VCs love few things more than a proven executive team when it comes to launching a new company. And now a group of A-listers has turned to a pair of top execs out of AveXis to steer the latest gene therapy player into the clinic.

The biotech is Waltham, MA-based Affinia and the two execs are Sean Nolan and Rick Modi — the former CEO and CBO respectively of AveXis, the gene therapy pioneer that fetched $8.7 billion in a sale to Novartis. Nolan has now taken the chairman’s role at Affinia while Modi moves up to the CEO post at the company.

Un­de­terred by a pan­dem­ic, Gilde Health­care rais­es their largest fund yet

When Pieter van der Meer started raising the capital for Gilde Healthcare’s fifth fund in the waning months of 2019, he had his eyes on a different chain of events that could change the healthcare system and perhaps even play to his firm’s advantage: The US presidential election.

Since raising their third fund in 2011, the 34-year-old Dutch firm had focused on value-based care. They chose late-stage biotechs that came up with new devices and delivery systems for de-risked established compounds, and when they chose preclinical biotechs, they spoke with potential pharma partners, payers and regulators to ask where and at what prices the drug made sense. As the Democratic primary became a contest over how to lower healthcare costs, it looked like a strategy that could pay off.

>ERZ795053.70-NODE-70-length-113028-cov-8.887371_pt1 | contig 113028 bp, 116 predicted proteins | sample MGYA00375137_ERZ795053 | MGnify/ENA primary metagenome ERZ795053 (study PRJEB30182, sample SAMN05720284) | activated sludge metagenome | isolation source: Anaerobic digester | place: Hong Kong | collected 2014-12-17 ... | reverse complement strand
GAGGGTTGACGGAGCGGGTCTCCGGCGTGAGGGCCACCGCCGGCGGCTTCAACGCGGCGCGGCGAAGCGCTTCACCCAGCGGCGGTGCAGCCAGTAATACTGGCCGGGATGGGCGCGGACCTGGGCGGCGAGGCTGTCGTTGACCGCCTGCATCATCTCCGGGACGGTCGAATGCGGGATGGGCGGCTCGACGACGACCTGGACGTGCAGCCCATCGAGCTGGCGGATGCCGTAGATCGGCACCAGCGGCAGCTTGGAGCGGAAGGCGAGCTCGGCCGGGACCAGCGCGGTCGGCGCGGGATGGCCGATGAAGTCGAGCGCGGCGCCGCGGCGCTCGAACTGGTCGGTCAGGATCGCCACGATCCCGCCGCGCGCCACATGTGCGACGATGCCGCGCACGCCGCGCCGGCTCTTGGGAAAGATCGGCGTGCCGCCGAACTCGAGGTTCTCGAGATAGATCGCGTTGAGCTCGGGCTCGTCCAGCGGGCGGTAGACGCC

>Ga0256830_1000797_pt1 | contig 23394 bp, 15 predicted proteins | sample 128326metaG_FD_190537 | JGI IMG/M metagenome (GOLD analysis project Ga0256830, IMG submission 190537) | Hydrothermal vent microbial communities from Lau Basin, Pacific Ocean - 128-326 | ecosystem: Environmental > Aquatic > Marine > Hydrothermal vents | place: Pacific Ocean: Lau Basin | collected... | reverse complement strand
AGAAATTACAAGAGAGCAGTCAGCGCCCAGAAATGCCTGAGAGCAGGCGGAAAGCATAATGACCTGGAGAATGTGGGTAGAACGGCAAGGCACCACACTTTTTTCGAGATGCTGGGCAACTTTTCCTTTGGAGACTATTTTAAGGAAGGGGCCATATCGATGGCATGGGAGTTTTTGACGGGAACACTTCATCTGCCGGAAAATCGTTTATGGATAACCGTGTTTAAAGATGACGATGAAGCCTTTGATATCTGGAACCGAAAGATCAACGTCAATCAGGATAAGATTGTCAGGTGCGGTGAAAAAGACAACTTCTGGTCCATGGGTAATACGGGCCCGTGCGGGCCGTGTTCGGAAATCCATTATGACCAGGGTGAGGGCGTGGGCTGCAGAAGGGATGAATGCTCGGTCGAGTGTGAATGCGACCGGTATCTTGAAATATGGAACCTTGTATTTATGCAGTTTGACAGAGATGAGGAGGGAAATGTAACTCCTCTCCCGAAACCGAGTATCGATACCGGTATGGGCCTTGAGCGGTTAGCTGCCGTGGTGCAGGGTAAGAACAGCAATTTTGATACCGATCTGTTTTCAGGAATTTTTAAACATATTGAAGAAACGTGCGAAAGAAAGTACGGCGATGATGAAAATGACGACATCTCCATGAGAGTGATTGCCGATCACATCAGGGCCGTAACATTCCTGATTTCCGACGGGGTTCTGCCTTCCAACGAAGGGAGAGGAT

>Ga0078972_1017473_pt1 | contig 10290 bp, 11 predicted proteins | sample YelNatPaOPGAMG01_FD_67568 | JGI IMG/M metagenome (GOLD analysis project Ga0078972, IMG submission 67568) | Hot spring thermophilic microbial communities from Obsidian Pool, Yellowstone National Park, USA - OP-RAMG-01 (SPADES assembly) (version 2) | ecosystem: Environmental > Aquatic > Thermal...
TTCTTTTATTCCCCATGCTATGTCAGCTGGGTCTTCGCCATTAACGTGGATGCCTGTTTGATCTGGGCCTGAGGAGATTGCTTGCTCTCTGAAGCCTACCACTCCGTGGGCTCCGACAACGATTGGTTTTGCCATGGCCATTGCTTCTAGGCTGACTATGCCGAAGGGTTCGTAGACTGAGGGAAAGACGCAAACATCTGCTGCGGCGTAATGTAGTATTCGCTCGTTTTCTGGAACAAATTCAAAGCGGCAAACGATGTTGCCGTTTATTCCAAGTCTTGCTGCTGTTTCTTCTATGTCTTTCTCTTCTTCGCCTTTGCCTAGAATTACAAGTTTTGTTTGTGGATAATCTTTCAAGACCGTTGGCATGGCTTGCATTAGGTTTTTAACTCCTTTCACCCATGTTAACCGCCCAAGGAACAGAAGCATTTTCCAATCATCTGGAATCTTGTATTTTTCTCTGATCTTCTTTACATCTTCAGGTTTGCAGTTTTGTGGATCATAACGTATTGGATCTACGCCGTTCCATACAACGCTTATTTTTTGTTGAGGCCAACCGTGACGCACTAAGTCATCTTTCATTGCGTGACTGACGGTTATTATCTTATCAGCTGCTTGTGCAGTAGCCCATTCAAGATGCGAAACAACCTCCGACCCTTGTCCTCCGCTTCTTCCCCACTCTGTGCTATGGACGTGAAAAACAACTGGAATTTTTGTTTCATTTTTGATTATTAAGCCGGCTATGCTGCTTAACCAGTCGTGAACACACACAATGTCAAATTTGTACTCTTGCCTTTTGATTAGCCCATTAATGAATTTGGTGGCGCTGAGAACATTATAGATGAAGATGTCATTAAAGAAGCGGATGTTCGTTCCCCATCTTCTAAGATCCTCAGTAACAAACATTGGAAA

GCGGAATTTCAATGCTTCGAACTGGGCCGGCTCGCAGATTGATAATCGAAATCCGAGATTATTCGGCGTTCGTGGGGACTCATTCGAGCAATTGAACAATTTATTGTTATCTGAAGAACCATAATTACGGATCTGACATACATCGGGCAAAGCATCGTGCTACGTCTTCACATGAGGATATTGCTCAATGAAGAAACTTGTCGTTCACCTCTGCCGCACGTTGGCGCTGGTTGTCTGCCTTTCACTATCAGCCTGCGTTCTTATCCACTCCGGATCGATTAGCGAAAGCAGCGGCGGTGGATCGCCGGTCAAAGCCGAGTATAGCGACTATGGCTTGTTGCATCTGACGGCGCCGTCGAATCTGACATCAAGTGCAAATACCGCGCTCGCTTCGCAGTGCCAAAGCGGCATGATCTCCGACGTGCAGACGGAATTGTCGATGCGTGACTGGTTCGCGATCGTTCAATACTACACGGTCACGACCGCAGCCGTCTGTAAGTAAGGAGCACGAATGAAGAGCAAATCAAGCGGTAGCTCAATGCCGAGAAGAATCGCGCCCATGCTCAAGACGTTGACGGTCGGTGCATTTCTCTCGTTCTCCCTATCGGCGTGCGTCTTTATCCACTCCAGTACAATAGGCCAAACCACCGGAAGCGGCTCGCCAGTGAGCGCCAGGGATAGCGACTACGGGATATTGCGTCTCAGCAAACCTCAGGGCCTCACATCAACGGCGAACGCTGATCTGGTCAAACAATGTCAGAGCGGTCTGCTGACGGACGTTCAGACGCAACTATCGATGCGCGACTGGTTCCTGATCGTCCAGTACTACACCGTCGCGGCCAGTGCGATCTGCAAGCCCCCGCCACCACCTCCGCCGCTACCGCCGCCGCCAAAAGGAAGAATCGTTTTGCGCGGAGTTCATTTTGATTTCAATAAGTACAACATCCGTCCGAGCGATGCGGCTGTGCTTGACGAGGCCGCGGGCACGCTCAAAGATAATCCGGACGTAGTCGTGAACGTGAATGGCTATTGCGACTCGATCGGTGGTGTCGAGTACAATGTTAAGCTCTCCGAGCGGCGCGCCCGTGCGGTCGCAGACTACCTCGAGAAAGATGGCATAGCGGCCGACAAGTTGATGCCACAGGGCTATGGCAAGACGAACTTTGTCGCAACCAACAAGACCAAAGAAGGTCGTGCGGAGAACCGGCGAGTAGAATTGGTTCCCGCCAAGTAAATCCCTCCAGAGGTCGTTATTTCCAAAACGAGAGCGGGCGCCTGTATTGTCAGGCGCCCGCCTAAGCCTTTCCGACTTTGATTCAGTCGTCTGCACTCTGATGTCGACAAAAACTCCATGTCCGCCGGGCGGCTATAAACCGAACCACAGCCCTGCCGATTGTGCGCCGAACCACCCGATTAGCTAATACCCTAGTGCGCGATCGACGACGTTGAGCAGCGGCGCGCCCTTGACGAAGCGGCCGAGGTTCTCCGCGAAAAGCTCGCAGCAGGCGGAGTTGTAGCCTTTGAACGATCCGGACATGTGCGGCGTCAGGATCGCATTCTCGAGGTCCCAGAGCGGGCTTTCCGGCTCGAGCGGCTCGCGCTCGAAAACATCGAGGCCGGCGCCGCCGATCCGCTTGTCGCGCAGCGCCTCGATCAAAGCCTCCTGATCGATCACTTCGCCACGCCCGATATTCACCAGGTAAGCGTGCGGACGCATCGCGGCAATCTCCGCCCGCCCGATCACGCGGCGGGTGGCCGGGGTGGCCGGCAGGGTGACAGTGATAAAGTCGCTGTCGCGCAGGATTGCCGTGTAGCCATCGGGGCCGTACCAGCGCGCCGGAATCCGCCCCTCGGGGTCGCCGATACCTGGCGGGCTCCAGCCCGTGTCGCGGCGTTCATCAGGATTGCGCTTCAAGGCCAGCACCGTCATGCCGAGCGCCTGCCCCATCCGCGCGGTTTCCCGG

Daniel O'Day (AP Images)

Gilead CEO Dan O'­Day of­fers a de­tailed ex­pla­na­tion on remde­sivir ac­cess — re­as­sur­ing an­a­lysts that Covid-19 da­ta are com­ing fast

After coming under heavy fire from consumer groups ready to pummel them for grabbing the FDA’s orphan status for remdesivir — reserved to encourage the development of rare disease therapies — Gilead CEO Daniel O’Day had some explaining to do about the company’s approach to providing access to this drug to patients suffering from Covid-19. And he set aside time over the weekend to patiently explain how they are making their potential pandemic drug available in a new program — one he feels can better be used to address a growing pack of infected patients desperately seeking remdesivir under compassionate use provisions.

In addition to trying to reassure patients that they will once again have an avenue to pursue access, O’Day also reassured some analysts who had been fretting that China’s quick comeback from the coronavirus outbreak could derail its ultra-fast schedule for testing the drug in patients. The data are still expected in a few weeks, he says in the letter, putting the readout in April.

O’Day emphasizes that Gilead intends to pursue a pricing approach that will make this drug widely available — if it proves effective and safe. But no one is quite sure just what the longterm value would be, given the work being done on a variety of vaccines that may be rolled out as early as this fall — at least to the most heavily threatened groups.